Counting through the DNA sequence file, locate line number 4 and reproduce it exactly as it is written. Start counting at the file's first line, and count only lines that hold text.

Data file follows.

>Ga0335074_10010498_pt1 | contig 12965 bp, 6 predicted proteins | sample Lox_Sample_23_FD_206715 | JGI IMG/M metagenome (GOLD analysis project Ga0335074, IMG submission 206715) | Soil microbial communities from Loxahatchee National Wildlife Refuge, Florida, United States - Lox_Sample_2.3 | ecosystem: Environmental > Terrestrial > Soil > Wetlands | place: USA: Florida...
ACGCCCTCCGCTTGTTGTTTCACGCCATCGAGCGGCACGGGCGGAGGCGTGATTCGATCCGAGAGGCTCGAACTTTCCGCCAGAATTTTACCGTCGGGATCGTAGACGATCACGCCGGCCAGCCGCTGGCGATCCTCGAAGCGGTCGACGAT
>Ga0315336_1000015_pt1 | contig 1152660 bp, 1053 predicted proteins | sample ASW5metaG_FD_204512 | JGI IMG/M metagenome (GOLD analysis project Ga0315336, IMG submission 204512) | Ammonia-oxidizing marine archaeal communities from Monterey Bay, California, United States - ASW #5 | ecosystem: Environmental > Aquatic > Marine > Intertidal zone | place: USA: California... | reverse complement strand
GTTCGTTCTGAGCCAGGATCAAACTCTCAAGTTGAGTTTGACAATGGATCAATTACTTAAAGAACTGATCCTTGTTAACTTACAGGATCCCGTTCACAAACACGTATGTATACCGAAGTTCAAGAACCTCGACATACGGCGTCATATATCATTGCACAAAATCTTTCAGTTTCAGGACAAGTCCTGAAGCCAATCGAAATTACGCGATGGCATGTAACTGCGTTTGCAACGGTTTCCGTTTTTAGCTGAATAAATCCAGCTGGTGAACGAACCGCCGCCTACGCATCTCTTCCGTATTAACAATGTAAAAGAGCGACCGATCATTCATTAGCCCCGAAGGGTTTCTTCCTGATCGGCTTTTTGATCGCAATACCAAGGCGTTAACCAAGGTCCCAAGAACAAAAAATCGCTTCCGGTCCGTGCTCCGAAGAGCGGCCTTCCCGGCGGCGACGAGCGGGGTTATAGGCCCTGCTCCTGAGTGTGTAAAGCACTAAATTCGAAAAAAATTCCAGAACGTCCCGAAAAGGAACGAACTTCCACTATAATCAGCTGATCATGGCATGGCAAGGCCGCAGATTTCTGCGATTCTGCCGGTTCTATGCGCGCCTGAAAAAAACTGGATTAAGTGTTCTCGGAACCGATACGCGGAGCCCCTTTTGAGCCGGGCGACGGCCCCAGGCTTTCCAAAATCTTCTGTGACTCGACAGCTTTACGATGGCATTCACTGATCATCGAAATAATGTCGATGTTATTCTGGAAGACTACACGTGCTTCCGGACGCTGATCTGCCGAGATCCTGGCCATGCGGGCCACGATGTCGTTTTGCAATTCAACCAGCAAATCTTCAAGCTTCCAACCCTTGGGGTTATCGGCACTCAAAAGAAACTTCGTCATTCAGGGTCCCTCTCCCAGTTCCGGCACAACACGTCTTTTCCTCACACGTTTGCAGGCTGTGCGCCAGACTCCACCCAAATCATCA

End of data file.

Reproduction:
GTTCGTTCTGAGCCAGGATCAAACTCTCAAGTTGAGTTTGACAATGGATCAATTACTTAAAGAACTGATCCTTGTTAACTTACAGGATCCCGTTCACAAACACGTATGTATACCGAAGTTCAAGAACCTCGACATACGGCGTCATATATCATTGCACAAAATCTTTCAGTTTCAGGACAAGTCCTGAAGCCAATCGAAATTACGCGATGGCATGTAACTGCGTTTGCAACGGTTTCCGTTTTTAGCTGAATAAATCCAGCTGGTGAACGAACCGCCGCCTACGCATCTCTTCCGTATTAACAATGTAAAAGAGCGACCGATCATTCATTAGCCCCGAAGGGTTTCTTCCTGATCGGCTTTTTGATCGCAATACCAAGGCGTTAACCAAGGTCCCAAGAACAAAAAATCGCTTCCGGTCCGTGCTCCGAAGAGCGGCCTTCCCGGCGGCGACGAGCGGGGTTATAGGCCCTGCTCCTGAGTGTGTAAAGCACTAAATTCGAAAAAAATTCCAGAACGTCCCGAAAAGGAACGAACTTCCACTATAATCAGCTGATCATGGCATGGCAAGGCCGCAGATTTCTGCGATTCTGCCGGTTCTATGCGCGCCTGAAAAAAACTGGATTAAGTGTTCTCGGAACCGATACGCGGAGCCCCTTTTGAGCCGGGCGACGGCCCCAGGCTTTCCAAAATCTTCTGTGACTCGACAGCTTTACGATGGCATTCACTGATCATCGAAATAATGTCGATGTTATTCTGGAAGACTACACGTGCTTCCGGACGCTGATCTGCCGAGATCCTGGCCATGCGGGCCACGATGTCGTTTTGCAATTCAACCAGCAAATCTTCAAGCTTCCAACCCTTGGGGTTATCGGCACTCAAAAGAAACTTCGTCATTCAGGGTCCCTCTCCCAGTTCCGGCACAACACGTCTTTTCCTCACACGTTTGCAGGCTGTGCGCCAGACTCCACCCAAATCATCA